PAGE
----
By Ginés Morata
The extremely high degree of conservation of fundamental biological phenomena throughout the animal kingdom allows us to speculate on the possibility of manipulating processes only recently considered inaccessible to human intervention. One of the fundamental paradigms of human society and culture is the idea that aging and death are inevitable biological processes. The supposition is that there is internal programming that establishes the maximum lifespan of members of each species within a relatively narrow range.
During the twentieth century, the average human lifespan increased considerably, due mainly to improved living conditions, hygiene, and medical progress. Even so, the estimated maximum lifespan is about 120-125 years. Could this limit be surpassed? That is a subject that has received considerable attention in international science magazines (Nature 458, 2008, 1065-1071), fundamentally because of recent discoveries directly related to the genetic programming of lifespan.
The fundamental fact is that, in both the nematode worm, Caenorhabditis elegans, and in the Drosophila fly, various genes have been identified whose function is directly related to the aging program of those species. Given the ease with which those organisms can be genetically manipulated, it has been possible to substantially prolong the life of individuals from those species. In the case of nematodes, lifespan has been successfully multiplied by six- or even seven-fold. If this were extrapolated to the human species, it would offer an average human lifespan of some 350 years, and some individuals would live over half a millennium.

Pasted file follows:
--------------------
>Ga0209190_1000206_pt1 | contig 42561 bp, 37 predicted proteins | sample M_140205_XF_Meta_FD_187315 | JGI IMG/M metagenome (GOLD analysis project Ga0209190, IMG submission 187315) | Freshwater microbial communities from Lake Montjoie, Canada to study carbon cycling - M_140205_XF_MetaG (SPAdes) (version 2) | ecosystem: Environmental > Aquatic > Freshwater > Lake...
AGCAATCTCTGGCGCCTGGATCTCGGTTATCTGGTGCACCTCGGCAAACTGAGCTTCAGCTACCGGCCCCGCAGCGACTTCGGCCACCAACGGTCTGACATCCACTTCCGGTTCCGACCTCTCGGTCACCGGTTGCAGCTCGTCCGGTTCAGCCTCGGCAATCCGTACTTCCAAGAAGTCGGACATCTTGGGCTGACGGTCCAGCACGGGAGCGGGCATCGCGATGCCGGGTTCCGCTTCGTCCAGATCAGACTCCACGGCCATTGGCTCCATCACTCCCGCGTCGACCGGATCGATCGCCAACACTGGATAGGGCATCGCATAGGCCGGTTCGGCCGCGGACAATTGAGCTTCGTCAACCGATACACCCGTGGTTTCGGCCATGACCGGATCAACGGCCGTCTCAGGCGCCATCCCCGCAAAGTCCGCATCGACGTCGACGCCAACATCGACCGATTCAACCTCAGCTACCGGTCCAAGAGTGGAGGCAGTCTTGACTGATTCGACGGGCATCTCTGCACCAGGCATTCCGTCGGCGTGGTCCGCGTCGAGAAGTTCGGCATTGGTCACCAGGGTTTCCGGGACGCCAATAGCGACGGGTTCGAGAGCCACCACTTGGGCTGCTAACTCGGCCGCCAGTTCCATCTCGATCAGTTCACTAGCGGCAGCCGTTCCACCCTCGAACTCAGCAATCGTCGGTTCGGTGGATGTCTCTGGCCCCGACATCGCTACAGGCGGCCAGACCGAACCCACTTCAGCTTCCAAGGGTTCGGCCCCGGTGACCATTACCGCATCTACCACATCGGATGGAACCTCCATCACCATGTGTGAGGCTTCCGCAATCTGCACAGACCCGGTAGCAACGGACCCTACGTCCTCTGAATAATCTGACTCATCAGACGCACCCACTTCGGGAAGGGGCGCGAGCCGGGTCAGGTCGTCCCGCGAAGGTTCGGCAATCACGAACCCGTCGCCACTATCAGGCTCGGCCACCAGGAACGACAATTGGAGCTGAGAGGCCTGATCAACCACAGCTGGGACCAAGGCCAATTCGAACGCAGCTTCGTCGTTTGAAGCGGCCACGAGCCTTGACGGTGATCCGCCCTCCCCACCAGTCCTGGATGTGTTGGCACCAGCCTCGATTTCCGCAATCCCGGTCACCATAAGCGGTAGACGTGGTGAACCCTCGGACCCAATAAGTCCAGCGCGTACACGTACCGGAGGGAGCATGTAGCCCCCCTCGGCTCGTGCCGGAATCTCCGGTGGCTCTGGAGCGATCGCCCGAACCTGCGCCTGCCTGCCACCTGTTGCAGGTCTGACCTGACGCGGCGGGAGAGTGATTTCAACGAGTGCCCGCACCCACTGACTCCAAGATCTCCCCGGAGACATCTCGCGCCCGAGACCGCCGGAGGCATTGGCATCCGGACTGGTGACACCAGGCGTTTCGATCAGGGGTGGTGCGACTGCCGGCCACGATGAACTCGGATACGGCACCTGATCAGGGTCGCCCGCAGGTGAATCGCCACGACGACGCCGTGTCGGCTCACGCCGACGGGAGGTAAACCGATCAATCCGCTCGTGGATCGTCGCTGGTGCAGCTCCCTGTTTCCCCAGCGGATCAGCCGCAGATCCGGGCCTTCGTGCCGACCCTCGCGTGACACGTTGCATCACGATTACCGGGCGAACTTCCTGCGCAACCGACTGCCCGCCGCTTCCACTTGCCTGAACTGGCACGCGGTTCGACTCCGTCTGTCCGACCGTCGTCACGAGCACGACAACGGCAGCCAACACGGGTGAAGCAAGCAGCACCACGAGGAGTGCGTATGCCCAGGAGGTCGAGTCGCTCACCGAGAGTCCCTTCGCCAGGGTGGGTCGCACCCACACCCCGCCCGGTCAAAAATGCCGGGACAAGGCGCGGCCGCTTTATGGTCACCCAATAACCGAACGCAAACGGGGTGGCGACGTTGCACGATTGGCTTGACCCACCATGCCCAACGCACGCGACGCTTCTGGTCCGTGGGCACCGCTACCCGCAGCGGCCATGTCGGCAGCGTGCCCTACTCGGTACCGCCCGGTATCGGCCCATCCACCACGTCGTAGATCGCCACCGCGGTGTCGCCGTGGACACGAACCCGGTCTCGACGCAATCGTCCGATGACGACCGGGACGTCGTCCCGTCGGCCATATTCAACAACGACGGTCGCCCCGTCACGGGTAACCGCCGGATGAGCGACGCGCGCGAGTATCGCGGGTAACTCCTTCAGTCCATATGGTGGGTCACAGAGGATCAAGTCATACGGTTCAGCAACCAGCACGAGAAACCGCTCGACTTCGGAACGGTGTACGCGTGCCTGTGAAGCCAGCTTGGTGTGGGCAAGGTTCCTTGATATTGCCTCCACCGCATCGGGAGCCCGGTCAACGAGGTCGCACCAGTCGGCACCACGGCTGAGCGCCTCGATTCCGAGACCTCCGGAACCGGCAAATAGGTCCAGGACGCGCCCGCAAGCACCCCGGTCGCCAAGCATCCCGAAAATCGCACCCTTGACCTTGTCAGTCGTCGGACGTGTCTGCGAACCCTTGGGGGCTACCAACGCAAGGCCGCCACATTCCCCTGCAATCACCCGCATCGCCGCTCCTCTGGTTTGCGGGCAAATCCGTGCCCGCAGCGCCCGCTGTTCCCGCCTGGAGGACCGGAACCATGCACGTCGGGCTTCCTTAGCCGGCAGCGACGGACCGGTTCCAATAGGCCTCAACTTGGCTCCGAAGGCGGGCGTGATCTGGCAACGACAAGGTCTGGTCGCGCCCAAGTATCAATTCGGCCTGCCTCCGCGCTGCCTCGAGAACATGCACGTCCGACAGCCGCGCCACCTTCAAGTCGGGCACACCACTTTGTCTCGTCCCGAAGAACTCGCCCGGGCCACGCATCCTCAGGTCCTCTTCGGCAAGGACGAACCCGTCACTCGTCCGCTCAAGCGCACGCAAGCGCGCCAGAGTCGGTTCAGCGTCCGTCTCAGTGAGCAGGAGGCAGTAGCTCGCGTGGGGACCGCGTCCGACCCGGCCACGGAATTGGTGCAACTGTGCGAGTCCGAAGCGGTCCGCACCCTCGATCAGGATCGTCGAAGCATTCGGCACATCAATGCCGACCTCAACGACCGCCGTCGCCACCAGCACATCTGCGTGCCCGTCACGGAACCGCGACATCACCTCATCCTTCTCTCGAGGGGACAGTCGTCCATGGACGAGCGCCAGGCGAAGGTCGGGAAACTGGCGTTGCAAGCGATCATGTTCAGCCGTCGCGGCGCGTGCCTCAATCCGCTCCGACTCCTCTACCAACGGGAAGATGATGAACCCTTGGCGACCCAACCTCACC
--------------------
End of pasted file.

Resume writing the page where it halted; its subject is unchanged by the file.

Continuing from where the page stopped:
Mutations in the human species that affect the activity of the insulin path have also been detected in individuals who are over one hundred
What is important about these discoveries is that the aging genes identified in the nematode worm and in Drosophila are also present in the human species. The most studied of those genes, called DAF-16 in worms and FOXO in Drosophila and humans, is related to the insulin path and some of the variant forms of FOXO appear to be particularly frequent in individuals over one hundred years old. Mutations in the human species that affect the activity of the insulin path have also been detected in individuals who are over one hundred. DAF-16/FOXO has been cloned and genetically modified worms have been created in which alterations in the levels of this gene’s functions result in alterations that double the lifespan of those worms. The fact that such results can be obtained by altering just one gene illustrates the potential of such techniques. As we mentioned above, this gene is present in our own species, which suggests the possibility that its manipulation could be used to modify the lifespan of human beings.
Read more about this issue on Ginés Morata’s article The Century of the Gene. Molecular Biology and Genetics
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